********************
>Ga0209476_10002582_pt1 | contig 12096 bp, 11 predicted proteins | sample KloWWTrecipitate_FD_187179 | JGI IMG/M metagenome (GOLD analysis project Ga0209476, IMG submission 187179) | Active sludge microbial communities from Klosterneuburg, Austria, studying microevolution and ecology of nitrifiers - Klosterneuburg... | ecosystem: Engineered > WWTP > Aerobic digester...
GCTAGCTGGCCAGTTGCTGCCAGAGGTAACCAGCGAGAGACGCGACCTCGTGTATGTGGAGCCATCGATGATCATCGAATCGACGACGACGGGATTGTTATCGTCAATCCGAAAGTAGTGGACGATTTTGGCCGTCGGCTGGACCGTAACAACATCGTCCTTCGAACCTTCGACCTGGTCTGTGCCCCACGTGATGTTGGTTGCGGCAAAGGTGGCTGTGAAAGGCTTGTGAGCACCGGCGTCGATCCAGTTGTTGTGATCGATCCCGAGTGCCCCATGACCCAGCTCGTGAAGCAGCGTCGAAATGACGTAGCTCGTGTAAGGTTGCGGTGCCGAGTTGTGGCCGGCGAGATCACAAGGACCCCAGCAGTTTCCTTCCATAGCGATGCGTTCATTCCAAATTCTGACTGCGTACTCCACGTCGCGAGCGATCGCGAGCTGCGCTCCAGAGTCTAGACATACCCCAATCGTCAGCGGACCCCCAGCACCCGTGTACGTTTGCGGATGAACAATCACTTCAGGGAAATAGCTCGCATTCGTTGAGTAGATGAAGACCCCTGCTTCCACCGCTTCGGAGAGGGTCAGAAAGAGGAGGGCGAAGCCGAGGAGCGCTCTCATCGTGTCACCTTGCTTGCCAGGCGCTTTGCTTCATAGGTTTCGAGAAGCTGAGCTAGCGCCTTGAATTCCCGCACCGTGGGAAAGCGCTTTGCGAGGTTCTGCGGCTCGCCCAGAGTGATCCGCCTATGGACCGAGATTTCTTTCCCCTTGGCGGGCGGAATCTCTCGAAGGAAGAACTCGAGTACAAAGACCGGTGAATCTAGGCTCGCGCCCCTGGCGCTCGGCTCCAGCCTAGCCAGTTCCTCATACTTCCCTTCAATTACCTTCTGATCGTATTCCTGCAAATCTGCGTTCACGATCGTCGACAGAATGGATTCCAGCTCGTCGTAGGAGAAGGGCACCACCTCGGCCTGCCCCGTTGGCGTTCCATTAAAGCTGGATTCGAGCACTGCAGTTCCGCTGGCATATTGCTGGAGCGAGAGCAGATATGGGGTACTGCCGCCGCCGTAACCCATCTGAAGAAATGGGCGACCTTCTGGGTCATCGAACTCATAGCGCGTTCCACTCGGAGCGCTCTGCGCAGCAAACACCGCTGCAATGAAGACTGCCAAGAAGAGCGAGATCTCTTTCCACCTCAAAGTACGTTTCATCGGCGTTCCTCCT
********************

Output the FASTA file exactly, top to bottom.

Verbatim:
>Ga0209476_10002582_pt1 | contig 12096 bp, 11 predicted proteins | sample KloWWTrecipitate_FD_187179 | JGI IMG/M metagenome (GOLD analysis project Ga0209476, IMG submission 187179) | Active sludge microbial communities from Klosterneuburg, Austria, studying microevolution and ecology of nitrifiers - Klosterneuburg... | ecosystem: Engineered > WWTP > Aerobic digester...
GCTAGCTGGCCAGTTGCTGCCAGAGGTAACCAGCGAGAGACGCGACCTCGTGTATGTGGAGCCATCGATGATCATCGAATCGACGACGACGGGATTGTTATCGTCAATCCGAAAGTAGTGGACGATTTTGGCCGTCGGCTGGACCGTAACAACATCGTCCTTCGAACCTTCGACCTGGTCTGTGCCCCACGTGATGTTGGTTGCGGCAAAGGTGGCTGTGAAAGGCTTGTGAGCACCGGCGTCGATCCAGTTGTTGTGATCGATCCCGAGTGCCCCATGACCCAGCTCGTGAAGCAGCGTCGAAATGACGTAGCTCGTGTAAGGTTGCGGTGCCGAGTTGTGGCCGGCGAGATCACAAGGACCCCAGCAGTTTCCTTCCATAGCGATGCGTTCATTCCAAATTCTGACTGCGTACTCCACGTCGCGAGCGATCGCGAGCTGCGCTCCAGAGTCTAGACATACCCCAATCGTCAGCGGACCCCCAGCACCCGTGTACGTTTGCGGATGAACAATCACTTCAGGGAAATAGCTCGCATTCGTTGAGTAGATGAAGACCCCTGCTTCCACCGCTTCGGAGAGGGTCAGAAAGAGGAGGGCGAAGCCGAGGAGCGCTCTCATCGTGTCACCTTGCTTGCCAGGCGCTTTGCTTCATAGGTTTCGAGAAGCTGAGCTAGCGCCTTGAATTCCCGCACCGTGGGAAAGCGCTTTGCGAGGTTCTGCGGCTCGCCCAGAGTGATCCGCCTATGGACCGAGATTTCTTTCCCCTTGGCGGGCGGAATCTCTCGAAGGAAGAACTCGAGTACAAAGACCGGTGAATCTAGGCTCGCGCCCCTGGCGCTCGGCTCCAGCCTAGCCAGTTCCTCATACTTCCCTTCAATTACCTTCTGATCGTATTCCTGCAAATCTGCGTTCACGATCGTCGACAGAATGGATTCCAGCTCGTCGTAGGAGAAGGGCACCACCTCGGCCTGCCCCGTTGGCGTTCCATTAAAGCTGGATTCGAGCACTGCAGTTCCGCTGGCATATTGCTGGAGCGAGAGCAGATATGGGGTACTGCCGCCGCCGTAACCCATCTGAAGAAATGGGCGACCTTCTGGGTCATCGAACTCATAGCGCGTTCCACTCGGAGCGCTCTGCGCAGCAAACACCGCTGCAATGAAGACTGCCAAGAAGAGCGAGATCTCTTTCCACCTCAAAGTACGTTTCATCGGCGTTCCTCCT